When an adult patient asked what could be done about the appearance of her teeth, her dentist recommended an extensive course of treatment, including orthodontic work and implants. The patient was happy with this plan and agreed to a referral to the practice's visiting orthodontic specialist.

The patient visited the orthodontist for more than a year but became frustrated with the length of time the treatment was taking and left for another practice. She later made a complaint and demanded a refund.

Although the practice responded to her complaint, the patient was not satisfied and reported the orthodontist to the GDC which commissioned a clinical assessment of the orthodontist's care. This identified a number of deficiencies regarding his assessment, treatment planning, record-keeping and complaint-handling. The GDC asked an Investigating Committee to consider the case and decide whether the orthodontist should face a public fitness to practise hearing.

In preparing his defence, the DDU team encouraged the orthodontist to reflect on his interactions with the patient.

Horrified that the GDC was investigating him, the orthodontist contacted the DDU for help. In preparing his defence, the DDU team encouraged the orthodontist to reflect on his interactions with the patient and consider whether aspects of his care had fallen short of his usual standards. These observations were included in the DDU's response to the GDC. The exercise also prompted the orthodontist to write his own response to the patient's complaint and refund the cost of her treatment.

The Investigating Committee found that there was a realistic prospect of proving allegations relating to the orthodontist's record-keeping and complaint management, but there was no evidence that his treatment was of a poor standard. The Committee also took into account evidence of the orthodontist's insight, his offer of a refund, and the fact that the allegations related to one course of treatment. In the light of this, it concluded there was "no real prospect of a Practice Committee finding the registrant to be currently impaired".

The case was closed with advice to the orthodontist about the need to work in partnership with patients when planning complex treatment and to ensure his clinical records were sufficiently detailed. He was also advised that patients' complaints should be "dealt with in a thorough, timely and open fashion."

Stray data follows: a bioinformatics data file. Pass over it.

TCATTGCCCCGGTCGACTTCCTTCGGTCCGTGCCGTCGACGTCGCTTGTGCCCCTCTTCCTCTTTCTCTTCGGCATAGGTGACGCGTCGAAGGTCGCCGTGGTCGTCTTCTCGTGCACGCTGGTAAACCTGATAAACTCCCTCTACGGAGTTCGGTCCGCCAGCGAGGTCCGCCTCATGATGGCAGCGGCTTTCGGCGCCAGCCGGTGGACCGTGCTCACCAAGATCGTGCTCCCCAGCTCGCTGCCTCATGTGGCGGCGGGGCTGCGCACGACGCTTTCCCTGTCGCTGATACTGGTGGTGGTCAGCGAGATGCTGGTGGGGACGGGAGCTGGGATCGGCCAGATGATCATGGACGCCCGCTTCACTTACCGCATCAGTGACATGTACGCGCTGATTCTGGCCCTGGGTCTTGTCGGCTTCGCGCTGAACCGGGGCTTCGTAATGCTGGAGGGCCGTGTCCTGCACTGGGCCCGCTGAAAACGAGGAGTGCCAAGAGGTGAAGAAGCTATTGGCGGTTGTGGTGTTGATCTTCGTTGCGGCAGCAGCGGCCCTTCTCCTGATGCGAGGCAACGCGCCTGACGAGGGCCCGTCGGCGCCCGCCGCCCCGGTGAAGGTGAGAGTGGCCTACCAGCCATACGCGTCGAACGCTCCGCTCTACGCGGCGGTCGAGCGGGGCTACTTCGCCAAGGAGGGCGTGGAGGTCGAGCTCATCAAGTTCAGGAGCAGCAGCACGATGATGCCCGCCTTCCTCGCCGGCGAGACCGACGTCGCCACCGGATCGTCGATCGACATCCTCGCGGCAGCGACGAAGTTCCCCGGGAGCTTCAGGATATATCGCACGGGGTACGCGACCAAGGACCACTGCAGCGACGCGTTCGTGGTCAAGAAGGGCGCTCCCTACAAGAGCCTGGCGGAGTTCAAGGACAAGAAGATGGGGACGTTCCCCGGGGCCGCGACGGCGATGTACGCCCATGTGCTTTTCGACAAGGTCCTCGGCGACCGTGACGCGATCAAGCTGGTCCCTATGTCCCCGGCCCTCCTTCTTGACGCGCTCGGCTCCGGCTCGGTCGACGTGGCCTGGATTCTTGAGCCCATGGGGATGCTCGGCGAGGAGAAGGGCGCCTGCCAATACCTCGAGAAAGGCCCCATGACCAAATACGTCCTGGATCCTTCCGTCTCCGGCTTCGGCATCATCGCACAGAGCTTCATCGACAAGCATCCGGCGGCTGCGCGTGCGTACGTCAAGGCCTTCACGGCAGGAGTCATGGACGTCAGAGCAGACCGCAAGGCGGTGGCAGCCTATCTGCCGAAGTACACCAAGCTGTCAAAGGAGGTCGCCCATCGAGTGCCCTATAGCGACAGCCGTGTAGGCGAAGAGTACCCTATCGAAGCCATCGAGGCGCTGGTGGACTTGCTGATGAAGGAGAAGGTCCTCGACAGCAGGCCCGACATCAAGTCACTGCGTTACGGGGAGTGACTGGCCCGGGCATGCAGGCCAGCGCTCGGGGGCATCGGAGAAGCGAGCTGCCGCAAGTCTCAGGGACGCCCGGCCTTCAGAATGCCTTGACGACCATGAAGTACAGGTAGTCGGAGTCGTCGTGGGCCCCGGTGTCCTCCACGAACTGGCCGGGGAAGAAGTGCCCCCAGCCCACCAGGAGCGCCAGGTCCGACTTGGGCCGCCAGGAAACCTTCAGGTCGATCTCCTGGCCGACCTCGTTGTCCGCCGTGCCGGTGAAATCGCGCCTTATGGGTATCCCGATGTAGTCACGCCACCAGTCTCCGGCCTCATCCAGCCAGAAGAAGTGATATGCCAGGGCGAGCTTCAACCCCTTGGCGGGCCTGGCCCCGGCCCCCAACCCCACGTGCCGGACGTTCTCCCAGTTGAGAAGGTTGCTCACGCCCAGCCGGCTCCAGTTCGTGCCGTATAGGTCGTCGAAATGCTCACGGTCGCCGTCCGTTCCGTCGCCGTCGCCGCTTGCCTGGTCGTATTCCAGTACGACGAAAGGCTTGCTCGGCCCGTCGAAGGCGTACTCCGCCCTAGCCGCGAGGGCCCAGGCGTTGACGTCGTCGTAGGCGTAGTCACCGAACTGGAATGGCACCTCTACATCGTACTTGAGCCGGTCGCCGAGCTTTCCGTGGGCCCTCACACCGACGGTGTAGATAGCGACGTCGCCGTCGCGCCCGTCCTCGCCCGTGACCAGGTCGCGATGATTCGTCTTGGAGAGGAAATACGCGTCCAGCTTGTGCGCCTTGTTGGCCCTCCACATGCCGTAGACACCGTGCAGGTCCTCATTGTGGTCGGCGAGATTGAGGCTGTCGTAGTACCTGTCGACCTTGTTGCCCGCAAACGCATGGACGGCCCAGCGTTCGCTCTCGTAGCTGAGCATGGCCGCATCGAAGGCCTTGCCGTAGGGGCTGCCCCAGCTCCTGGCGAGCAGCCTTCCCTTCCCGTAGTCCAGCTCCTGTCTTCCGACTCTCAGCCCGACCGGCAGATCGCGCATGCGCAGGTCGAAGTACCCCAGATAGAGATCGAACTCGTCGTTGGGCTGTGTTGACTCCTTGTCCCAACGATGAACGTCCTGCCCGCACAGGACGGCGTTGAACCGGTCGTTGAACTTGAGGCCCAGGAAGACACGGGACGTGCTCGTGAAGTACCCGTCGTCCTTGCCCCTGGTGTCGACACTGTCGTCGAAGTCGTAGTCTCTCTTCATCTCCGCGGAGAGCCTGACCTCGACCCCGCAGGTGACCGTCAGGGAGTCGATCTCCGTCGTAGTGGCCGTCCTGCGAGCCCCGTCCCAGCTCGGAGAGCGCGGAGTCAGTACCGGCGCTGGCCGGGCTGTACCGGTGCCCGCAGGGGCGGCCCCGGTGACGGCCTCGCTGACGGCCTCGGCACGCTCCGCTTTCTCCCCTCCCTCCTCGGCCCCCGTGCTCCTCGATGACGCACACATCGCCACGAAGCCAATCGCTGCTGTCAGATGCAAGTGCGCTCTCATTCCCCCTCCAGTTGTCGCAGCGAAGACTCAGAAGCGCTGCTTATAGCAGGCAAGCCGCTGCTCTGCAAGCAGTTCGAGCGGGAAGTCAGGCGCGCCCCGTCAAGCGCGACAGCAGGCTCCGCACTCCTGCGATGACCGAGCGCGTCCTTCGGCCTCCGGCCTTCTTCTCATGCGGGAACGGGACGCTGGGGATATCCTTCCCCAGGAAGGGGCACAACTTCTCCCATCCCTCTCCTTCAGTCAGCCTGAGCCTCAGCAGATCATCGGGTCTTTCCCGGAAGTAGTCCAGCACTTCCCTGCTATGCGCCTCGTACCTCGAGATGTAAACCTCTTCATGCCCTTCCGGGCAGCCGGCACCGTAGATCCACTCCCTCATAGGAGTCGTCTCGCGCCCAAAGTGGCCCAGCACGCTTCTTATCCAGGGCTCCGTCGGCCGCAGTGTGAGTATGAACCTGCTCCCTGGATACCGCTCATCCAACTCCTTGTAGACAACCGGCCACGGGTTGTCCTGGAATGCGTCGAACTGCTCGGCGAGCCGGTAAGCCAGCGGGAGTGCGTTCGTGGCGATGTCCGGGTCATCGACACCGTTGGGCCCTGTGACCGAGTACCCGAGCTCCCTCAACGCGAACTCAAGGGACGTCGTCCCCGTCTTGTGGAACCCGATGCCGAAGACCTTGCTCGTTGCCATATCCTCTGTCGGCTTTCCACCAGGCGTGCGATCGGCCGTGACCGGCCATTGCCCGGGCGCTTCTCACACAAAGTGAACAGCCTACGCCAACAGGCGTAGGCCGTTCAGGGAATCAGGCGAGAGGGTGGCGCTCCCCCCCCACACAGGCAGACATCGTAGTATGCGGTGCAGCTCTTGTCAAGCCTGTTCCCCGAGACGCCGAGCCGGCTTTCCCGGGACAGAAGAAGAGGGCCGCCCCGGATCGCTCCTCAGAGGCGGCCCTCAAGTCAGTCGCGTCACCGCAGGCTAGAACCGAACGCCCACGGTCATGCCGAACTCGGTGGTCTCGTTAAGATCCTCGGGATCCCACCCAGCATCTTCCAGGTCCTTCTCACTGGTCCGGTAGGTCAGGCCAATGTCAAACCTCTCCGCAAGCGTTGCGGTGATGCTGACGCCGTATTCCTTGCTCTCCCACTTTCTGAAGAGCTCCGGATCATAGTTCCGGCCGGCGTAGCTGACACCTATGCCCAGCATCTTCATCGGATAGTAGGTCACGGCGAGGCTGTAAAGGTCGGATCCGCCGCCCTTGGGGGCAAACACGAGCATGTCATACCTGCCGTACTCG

Learning points:
  • The treating dentist is best placed to address a patient's concerns so ensure you are involved in your practice's response to a complaint about your clinical care.
  • Be prepared to reflect on the care you have provided and learn from errors. The GDC expects practitioners to demonstrate insight and evidence of remediation following an adverse incident.
  • It can be difficult to keep detailed records when working in a busy environment. Try and develop ways of recording all the information that needs to be noted in an efficient way so that your records are not criticised when viewed by a third party such as the GDC.

This article was correct at publication on 07/09/2015. It is intended as general guidance for members only. If you are a member and need specific advice relating to your own circumstances, please contact one of our advisers.

Leo Briggs

Deputy head of the DDU

Leo Briggs qualified from University College Hospital, London, in 1989. He has worked extensively in the community dental service including a brief period overseas. He has also worked in general dental practice.

Leo gained a masters degree in periodontology from the Eastman in 1995 and is on the GDC specialist register for periodontics. From 1995-2017 he provided specialist periodontal treatment in both the salaried dental services and private practice. He started working for the DDU in 2005. Between 2007 and 2009 he worked part time at the DDU and part time as a clinical tutor at the School for Professionals Complementary to Dentistry in Portsmouth. In 2009 Leo went full time with the DDU. In January 2016 he became deputy head of the DDU.

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